Advertisement

A Genetic Approach to the Increase of Methionine Content in Legume Seeds

  • Donald E. Foard
Part of the Basic Life Sciences book series (BLSC, volume 8)

Abstract

In many developing counties legumes contribute a significant part of dietary protein. Total protein consumed is small in instances of low food intake (e.g., in children), and any nutritional deficiency of that protein prevents its complete utilization. As recently reemphasized by Boulter (1975) and others, an improvement of protein quality is essential in such a situation, whether the diet be cereal-or legume-based.

Keywords

Free Amino Acid Seed Protein DEAE Cellulose Legume Seed Monogastric Animal 
These keywords were added by machine and not by the authors. This process is experimental and the keywords may be updated as the learning algorithm improves.

References

  1. Blagrove, R. J. and Gillespie, J. M. (1975). Isolation, purification and characterization of the seed globulins of Lupinus angustifolius. Aust. J. Plant Physiol. 2: 13–27.CrossRefGoogle Scholar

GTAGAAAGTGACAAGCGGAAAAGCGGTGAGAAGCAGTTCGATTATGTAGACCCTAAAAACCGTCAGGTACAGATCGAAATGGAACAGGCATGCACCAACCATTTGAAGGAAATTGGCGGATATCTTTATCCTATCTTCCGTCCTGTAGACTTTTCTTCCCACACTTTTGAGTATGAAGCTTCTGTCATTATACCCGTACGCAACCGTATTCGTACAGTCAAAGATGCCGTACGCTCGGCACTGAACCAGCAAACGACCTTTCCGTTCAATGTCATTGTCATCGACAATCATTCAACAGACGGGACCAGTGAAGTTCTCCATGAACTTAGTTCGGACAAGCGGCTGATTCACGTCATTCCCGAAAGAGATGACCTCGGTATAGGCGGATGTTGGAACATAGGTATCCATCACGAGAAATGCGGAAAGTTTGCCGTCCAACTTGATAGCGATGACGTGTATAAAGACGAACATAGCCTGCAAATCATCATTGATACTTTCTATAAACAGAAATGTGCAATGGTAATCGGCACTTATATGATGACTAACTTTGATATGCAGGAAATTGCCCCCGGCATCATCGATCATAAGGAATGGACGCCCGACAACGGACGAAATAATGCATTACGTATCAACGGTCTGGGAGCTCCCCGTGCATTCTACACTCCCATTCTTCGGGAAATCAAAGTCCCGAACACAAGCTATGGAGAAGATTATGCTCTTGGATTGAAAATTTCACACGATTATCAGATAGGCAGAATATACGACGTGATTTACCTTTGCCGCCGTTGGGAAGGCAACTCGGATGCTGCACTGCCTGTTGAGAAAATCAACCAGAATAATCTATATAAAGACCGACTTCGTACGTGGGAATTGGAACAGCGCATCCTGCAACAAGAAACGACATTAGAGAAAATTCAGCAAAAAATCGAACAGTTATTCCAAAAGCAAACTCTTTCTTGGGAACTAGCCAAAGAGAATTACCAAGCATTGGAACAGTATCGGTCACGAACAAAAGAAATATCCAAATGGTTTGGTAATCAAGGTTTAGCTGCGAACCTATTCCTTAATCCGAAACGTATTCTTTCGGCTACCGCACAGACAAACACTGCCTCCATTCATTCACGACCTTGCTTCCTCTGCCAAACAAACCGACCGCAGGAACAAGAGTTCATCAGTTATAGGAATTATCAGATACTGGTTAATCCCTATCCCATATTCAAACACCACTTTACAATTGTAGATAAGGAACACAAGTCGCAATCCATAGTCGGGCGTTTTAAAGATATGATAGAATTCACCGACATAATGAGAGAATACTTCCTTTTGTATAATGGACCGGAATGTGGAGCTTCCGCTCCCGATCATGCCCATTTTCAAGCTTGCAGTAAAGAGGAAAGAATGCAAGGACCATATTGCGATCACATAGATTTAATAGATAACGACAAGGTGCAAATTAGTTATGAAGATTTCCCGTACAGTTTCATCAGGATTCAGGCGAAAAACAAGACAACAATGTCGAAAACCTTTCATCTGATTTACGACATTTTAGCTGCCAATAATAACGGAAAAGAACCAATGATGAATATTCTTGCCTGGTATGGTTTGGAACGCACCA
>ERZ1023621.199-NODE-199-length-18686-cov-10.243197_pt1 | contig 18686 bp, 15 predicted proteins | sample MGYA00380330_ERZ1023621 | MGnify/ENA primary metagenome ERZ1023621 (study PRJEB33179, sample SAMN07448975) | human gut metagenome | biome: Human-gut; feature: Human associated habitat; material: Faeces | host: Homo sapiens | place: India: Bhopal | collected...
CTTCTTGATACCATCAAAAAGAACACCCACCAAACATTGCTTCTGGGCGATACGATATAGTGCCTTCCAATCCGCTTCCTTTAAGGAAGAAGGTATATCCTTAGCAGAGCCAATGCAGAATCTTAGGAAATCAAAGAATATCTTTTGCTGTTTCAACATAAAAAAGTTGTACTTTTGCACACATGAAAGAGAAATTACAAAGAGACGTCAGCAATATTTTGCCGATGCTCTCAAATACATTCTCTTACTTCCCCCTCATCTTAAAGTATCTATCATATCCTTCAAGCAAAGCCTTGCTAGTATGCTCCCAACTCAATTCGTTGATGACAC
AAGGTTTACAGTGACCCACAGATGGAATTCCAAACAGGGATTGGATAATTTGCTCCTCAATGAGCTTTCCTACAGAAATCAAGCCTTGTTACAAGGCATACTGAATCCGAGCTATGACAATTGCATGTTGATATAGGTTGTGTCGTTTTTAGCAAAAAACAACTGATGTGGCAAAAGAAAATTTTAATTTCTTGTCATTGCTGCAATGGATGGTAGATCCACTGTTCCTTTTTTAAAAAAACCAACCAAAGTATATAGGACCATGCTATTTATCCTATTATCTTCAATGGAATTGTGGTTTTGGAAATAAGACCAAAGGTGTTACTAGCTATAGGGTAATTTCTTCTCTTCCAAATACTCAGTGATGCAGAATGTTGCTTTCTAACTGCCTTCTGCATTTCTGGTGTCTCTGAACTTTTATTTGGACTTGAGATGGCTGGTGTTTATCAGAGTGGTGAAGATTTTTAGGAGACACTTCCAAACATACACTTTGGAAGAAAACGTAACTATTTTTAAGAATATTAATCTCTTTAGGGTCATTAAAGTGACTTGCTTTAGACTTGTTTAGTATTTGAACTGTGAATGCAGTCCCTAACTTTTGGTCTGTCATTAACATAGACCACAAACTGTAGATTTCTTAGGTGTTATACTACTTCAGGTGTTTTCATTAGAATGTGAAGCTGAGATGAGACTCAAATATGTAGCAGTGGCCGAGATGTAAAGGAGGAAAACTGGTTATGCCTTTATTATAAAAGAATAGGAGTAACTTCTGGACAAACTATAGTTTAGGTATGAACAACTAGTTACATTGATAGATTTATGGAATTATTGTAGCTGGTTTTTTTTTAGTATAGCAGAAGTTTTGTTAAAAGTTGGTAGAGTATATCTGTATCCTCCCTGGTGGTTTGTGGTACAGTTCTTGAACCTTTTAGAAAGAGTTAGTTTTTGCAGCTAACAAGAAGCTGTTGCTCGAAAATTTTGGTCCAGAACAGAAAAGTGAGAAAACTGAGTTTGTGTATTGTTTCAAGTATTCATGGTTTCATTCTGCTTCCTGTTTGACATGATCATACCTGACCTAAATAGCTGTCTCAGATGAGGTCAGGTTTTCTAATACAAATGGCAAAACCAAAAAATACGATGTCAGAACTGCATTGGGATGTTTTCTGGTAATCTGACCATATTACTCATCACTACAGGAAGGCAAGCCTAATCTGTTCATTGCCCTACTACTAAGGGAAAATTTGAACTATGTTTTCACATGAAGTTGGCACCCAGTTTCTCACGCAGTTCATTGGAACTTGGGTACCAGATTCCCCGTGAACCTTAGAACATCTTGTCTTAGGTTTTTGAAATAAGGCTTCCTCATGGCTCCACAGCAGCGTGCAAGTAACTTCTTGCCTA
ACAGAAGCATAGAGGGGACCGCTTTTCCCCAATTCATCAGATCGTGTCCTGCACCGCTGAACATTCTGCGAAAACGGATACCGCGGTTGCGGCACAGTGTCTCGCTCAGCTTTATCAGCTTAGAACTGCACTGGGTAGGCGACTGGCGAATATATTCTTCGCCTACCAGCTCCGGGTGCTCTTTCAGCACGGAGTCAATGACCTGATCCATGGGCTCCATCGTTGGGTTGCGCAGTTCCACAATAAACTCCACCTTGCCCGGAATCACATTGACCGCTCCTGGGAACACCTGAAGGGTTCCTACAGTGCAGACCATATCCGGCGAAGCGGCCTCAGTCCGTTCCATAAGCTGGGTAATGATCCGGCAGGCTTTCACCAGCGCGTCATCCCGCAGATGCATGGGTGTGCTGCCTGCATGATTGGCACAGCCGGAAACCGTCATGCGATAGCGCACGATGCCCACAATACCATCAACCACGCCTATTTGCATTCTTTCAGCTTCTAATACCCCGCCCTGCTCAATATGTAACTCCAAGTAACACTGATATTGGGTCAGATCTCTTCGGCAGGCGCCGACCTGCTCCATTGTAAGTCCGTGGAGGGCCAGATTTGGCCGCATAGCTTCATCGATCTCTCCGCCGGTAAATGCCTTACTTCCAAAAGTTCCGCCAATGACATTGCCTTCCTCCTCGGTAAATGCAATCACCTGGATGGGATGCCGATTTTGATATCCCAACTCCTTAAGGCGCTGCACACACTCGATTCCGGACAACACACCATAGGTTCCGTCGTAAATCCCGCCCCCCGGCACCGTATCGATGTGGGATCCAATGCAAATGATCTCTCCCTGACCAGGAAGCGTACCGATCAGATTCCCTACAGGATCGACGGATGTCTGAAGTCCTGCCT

2. Boulter, D. (1975). Breeding for protein yield and quantity. Nature (London) 256: 168–169.CrossRefGoogle Scholar
  3. Hwang, D. L.-R. and Foard, D. E. (1976). Protein fractions with high content of sulfur-containing amino acids in soybean seeds. Plant Physiol. 57: 36.Google Scholar
  4. Kasai, T., Sakamura, S., Ohashi, S., and Kumagai, H. (1970). Amino acid composition of soybean V. Changes in free amino acids, ethanolamine, and two y-glutamyl peptides content during the ripening period of soybean. Agri. Biol. Chem. 34:1848–1850.CrossRefGoogle Scholar
  5. Wolf, W. J. (1972). What is soy protein? Food Technol. 26: 44–54.Google Scholar

Copyright information

© Plenum Press, New York 1977

Authors and Affiliations

  • Donald E. Foard
    • 1
  1. 1.Biology DivisionOak Ridge National LaboratoryOak RidgeUSA

Personalised recommendations